Today’s power boost comes from Mrs. Densmore-Thomas. She says, “It sounds like Demmari’s kid is looking for some control and wants to do age appropriate things. Worksheets don’t fit that bill.”  She suggests a simple project management system using sticky notes. You write the tasks on Post-It’s, and he moves them from “to-do” to “doing” to “done”.  Kinesthetically and visually he can see that he is accomplishing tasks. To-do lists aren’t very pretty. By making it physical and colorful, you are appealing to kinesthetic and visual-spatial learners.  Having a simple system to track tasks is great for any age. If you’ve got a middle schooleror high schooler who gets overwhelmed with assignments, using a visually appealing, simple system to track what they have and haven’t accomplished is super helpful.  We like a sense of accomplishment because it gives the brain a little hit of dopamine. This dopamine is the reward center of our brain and keeps us coming back for more. Which means the more dopamine your son produces from school related projects, the more he will want to DO school related projects.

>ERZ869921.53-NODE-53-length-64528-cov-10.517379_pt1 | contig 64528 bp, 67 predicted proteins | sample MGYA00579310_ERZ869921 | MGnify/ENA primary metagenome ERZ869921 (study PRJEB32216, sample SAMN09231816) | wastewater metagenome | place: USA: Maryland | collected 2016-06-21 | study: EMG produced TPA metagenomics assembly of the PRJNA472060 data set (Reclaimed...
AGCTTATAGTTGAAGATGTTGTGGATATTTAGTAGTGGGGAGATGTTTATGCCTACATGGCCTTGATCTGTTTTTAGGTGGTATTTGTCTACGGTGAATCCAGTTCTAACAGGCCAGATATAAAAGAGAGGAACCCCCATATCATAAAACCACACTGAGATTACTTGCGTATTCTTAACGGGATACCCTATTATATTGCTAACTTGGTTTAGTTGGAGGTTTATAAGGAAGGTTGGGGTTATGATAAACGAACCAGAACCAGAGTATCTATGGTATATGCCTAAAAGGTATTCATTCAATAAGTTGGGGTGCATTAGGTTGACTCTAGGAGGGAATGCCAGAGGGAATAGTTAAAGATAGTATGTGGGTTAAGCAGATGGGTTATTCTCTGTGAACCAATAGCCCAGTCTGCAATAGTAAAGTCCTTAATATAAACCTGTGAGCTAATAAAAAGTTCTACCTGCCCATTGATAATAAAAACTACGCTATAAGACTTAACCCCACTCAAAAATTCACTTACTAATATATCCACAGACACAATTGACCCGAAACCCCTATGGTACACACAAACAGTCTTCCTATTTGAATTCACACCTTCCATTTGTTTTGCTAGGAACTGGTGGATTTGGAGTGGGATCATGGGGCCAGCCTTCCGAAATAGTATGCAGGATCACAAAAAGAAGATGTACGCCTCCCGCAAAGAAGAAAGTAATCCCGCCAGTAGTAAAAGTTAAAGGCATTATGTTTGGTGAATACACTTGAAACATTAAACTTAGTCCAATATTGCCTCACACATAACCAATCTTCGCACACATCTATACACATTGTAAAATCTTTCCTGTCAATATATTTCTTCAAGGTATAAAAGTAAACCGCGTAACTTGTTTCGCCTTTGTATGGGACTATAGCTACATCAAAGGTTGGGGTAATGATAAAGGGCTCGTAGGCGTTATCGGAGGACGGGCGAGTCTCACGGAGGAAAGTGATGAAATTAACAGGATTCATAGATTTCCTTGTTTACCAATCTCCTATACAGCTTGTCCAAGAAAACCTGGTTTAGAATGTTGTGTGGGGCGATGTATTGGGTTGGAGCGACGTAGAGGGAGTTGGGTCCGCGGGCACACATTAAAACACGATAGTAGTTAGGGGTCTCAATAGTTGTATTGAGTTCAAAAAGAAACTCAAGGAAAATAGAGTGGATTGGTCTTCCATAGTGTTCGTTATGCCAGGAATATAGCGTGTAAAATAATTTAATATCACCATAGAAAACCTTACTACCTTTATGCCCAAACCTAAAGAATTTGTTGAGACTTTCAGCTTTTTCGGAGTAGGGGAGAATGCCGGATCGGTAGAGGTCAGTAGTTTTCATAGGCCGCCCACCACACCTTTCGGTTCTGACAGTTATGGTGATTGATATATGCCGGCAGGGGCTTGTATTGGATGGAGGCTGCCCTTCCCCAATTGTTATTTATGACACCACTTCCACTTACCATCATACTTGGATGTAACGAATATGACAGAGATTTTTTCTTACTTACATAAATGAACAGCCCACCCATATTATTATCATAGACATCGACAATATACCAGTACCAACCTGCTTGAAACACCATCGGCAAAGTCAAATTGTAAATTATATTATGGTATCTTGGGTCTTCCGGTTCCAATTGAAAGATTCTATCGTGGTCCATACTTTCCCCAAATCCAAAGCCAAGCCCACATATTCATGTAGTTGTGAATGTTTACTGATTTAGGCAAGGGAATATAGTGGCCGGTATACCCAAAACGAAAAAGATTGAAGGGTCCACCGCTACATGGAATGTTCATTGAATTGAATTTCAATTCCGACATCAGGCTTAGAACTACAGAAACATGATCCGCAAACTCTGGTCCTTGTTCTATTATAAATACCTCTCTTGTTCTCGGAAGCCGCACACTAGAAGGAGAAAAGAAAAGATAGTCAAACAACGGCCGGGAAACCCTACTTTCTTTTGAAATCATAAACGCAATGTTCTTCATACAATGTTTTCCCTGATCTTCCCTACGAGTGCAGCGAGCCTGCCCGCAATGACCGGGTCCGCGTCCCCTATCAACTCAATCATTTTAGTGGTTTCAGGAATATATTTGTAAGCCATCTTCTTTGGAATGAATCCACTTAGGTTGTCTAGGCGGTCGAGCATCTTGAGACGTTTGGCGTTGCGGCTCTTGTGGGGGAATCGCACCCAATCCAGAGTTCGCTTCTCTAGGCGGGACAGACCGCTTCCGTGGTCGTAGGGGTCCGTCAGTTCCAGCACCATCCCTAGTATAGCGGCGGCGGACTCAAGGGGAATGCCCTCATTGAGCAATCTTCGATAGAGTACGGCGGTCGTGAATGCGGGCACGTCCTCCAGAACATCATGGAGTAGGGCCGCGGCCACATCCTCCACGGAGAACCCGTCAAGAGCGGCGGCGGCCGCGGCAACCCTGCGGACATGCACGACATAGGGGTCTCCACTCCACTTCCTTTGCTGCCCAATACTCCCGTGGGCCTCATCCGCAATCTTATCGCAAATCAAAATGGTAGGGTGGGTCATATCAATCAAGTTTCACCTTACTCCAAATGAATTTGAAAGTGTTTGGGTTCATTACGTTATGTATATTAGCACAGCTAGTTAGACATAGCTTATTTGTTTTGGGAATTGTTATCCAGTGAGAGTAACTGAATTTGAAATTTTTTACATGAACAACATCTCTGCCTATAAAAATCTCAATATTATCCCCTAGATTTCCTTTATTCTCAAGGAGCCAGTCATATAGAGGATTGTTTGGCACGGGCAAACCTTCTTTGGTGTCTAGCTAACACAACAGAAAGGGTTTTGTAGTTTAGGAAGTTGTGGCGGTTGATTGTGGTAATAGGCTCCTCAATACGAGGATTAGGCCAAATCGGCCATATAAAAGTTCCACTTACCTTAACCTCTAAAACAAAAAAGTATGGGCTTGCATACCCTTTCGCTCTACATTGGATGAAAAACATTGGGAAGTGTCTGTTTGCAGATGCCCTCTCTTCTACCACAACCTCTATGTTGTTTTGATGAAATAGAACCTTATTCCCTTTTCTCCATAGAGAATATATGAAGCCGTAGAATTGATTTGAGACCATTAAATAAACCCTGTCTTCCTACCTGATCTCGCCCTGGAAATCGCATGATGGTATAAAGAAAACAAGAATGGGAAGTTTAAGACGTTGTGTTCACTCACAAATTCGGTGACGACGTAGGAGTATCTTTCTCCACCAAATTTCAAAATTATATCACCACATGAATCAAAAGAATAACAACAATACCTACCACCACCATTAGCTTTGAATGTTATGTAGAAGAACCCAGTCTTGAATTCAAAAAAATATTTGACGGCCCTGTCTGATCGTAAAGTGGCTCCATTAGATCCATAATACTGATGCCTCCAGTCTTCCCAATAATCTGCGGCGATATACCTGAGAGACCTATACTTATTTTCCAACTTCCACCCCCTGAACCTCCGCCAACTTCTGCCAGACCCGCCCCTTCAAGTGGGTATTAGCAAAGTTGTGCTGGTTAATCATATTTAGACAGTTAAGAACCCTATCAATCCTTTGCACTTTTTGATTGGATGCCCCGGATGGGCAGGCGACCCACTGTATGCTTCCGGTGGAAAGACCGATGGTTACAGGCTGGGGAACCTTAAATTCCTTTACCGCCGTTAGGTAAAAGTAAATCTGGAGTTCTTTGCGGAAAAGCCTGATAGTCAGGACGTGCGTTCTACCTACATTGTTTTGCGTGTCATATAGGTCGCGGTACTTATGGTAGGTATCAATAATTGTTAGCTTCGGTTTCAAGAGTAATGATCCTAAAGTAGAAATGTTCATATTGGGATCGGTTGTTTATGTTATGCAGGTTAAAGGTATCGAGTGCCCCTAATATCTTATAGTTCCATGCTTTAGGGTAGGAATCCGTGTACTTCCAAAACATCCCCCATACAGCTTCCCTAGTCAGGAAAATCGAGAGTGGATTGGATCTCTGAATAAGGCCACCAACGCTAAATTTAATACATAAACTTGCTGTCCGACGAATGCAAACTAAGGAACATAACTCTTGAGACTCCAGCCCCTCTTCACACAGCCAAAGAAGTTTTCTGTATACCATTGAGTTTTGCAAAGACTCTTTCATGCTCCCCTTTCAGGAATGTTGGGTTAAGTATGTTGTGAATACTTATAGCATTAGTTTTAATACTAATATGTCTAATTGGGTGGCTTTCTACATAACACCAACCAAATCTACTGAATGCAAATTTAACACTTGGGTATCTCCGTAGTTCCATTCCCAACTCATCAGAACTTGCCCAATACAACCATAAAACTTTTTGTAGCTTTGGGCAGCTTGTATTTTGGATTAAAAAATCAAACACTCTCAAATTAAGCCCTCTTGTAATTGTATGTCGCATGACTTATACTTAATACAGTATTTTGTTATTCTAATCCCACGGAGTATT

Quote of the Day:

“Until now, most schools in most cultures have stressed a certain combination of linguistic and logical intelligences. Beyond question that combination is important for mastering the agenda of school, but we have gone too far in ignoring the other intelligences. By minimizing the importance of other intelligences within and outside of schools, we consign many students who fail to exhibit the “proper” blend to the belief that they are stupid, and we do not take advantage of ways in which multiple intelligences can be exploited to further the goals of school and the broader culture.” Howard Gardner in The Unschooled Mind: How Children think and How Schools should teach.